My research focuses on social cognitive neuroscience and uses neuroimaging (fMRI) to examine how we make sense of others, ourselves, and the relation between these. More specifically we focus on mentalizing, persuasion and the spread of ideas, empathy, emotion regulation, and self-knowledge. We also focus on the applications of these findings for education, business, and other organizations. For an overview, see my book "Social: Why Our Brains Are Wired to Connect".
- Attitudes and Beliefs
- Emotion, Mood, Affect
- Helping, Prosocial Behavior
- Neuroscience, Psychophysiology
- Person Perception
- Persuasion, Social Influence
- Self and Identity
- Social Cognition
Research Group or Laboratory:
- Social Cognitive Neuroscience Laboratory
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Lieberman, M. D. (2013). Social: Why our brains are wired to connect. New York: Crown.
- Linked image: Social
- Morelli, S. A., Rameson, L. T., & Lieberman, M. D. (in press). The neural components of empathy: Predicting daily prosocial behavior. Social Cognitive and Affective Neuroscience.
- Pfeifer, J. H., Lieberman, M. D., & Dapretto, M. (2007). "I know you are but what am I?!": Neural bases of self- and social knowledge retrieval in children and adults. Journal of Cognitive Neuroscience, 19(8), 1323-1337.
- Falk, E. B., Morelli, S. A., Welbourn, B. L., Dambacher, K., & Lieberman, M. D. (2013). Creating buzz: The neural correlates of effective message propagation. Psychological Science, 24(7), 1234-1242.
- Lieberman, M. D., Eisengerger, N. I., Crockett, M. J., Tom, S. M., Pfeifer, J. H., & Way, B. M. (2007). Putting feelings into words: Affect labeling disrupts amygdala activity in response to affective stimuli. Psychological Science, 18(5), 421-428.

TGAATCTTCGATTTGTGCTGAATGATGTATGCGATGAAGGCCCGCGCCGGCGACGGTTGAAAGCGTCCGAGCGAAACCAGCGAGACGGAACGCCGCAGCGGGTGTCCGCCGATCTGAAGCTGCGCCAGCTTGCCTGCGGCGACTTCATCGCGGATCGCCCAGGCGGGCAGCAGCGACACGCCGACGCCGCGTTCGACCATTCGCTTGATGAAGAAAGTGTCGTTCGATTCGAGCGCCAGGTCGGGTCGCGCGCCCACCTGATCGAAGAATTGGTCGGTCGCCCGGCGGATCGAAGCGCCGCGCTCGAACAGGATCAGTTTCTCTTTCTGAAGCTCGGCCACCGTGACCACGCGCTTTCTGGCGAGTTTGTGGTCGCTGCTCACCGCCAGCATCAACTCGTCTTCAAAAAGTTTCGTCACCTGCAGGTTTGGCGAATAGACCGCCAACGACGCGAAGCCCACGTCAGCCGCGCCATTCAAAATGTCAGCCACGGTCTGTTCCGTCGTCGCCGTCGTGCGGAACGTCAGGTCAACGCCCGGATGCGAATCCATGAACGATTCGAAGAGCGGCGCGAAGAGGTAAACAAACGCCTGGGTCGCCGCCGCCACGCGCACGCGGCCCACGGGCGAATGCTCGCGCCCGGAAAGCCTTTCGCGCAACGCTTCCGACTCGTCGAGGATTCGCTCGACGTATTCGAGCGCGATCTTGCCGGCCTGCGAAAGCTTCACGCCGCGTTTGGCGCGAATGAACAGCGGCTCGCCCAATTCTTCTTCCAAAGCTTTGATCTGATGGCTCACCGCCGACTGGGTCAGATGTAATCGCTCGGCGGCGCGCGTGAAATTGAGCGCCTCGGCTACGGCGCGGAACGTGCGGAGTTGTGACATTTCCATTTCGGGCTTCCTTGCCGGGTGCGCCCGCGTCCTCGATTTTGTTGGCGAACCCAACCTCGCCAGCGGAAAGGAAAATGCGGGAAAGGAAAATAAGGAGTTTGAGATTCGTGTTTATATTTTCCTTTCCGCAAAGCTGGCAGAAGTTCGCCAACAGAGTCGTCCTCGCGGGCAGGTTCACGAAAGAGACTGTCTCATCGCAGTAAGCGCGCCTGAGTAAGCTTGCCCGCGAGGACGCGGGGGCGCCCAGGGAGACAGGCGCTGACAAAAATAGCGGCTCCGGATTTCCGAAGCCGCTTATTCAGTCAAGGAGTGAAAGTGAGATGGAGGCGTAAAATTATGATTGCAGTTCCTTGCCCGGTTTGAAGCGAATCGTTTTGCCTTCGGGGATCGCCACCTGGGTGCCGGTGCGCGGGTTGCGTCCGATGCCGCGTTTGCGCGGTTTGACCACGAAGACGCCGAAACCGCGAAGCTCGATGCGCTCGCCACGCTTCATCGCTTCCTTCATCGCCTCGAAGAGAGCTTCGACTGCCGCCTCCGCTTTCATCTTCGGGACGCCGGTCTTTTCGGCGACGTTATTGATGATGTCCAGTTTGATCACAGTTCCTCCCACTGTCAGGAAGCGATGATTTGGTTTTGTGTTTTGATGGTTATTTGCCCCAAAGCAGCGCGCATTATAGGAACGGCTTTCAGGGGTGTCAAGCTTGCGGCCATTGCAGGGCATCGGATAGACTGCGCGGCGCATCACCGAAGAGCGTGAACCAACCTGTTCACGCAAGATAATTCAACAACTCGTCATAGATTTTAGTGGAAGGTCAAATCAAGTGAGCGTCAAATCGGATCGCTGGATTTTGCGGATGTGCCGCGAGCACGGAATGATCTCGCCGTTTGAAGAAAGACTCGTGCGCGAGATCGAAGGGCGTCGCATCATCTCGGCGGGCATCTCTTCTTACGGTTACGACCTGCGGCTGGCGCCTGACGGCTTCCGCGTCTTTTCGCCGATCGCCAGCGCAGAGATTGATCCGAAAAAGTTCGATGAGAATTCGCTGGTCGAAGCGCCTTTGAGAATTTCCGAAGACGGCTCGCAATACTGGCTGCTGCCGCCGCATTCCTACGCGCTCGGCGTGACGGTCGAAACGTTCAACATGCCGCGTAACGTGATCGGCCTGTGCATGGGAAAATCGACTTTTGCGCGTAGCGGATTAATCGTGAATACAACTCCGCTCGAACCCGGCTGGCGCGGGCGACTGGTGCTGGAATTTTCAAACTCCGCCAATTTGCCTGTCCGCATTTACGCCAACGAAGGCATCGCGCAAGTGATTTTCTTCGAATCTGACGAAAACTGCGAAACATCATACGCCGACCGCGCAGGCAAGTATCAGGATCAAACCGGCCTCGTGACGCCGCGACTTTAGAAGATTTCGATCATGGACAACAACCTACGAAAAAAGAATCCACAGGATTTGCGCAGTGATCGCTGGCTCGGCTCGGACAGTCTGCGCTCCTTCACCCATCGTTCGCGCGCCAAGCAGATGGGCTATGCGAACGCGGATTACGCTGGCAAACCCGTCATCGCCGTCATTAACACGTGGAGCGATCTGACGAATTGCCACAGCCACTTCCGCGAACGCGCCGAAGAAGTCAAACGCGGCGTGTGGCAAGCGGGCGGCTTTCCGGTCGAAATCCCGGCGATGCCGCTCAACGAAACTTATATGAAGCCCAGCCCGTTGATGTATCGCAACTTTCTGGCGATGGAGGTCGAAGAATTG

- Spunt, R. P. & Lieberman, M. D. (2013). The busy social brain: Evidence for automaticity and control in the neural systems supporting social cognition and action understanding. Psychological Science, 24, 80-86.
- Meyer, M. L., Spunt, R. P., Berkman, E. T., Taylor, S. E., & Lieberman, M. D. (2012). Evidence for social working memory from a parametric functional MRI study. Proceedings of the National Academy of Sciences, 109, 1883-1888.
- Lieberman, M. D. (2012). Education and the social brain. Trends in Neuroscience and Education, 1 3-9.
- Lieberman, M. D., Inagaki, T. K., Tabibnia, G., & Crockett, M. J. (2011). Subjective responses to emotional stimuli during labeling, reappraisal, and distraction. Emotion, 11, 468-480.
- Berkman, E. T., Falk, E. B., & Lieberman, M. D. (2011). In the trenches of real-world self-control: Neural correlates of breaking the link between craving and smoking. Psychological Science, 22, 498-506 .
- Lieberman, M. D. (2007). Social cognitive neuroscience: A review of core processes. Annual Review of Psychology, 58, 259-289.
- Lieberman, M. D., Hariri, A., Jarcho, J. J., Eisenberger, N. I., & Bookheimer, S. Y. (2005). An fMRI investigation of race-related amygdala activity in African-American and Caucasian-American individuals. Nature Neuroscience, 8, 720-722.
- Lieberman, M. D., Jarcho, J. M., & Satpute, A. B. (2004). Evidence-based and intuition-based self-knowledge: An fMRI study. Journal of Personality and Social Psychology, 87, 421-435.
- Eisenberger, N. I., Lieberman, M. D., & Williams, K. D. (2003). Does rejection hurt? An fMRI study of social exclusion. Science, 302, 290-292.
- Lieberman, M. D., Gaunt, R., Gilbert, D. T., & Trope, Y. (2002). Reflexion and reflection: A social cognitive neuroscience approach to attributional inference. Advances in Experimental Social Psychology, 34, 199-249.
- Ochsner, K. N., & Lieberman, M. D. (2001). The emergence of social cognitive neuroscience. American Psychologist, 56, 717-734.
- Lieberman, M. D., Ochsner, K. N., Gilbert, D. T., & Schacter, D. L. (2001). Do amnesics exhibit cognitive dissonance reduction? The role of explicit memory and attention in attitude change. Psychological Science, 12, 135-140.
- Lieberman, M. D. (2000). Intuition: A social cognitive neuroscience approach. Psychological Bulletin, 126, 109-137.
Department of Psychology
Franz Hall, UCLA
405 Hilgard Avenue
Los Angeles, CA 90095-1563
- Phone: (310) 206-4050
- Fax: (310) 825-9257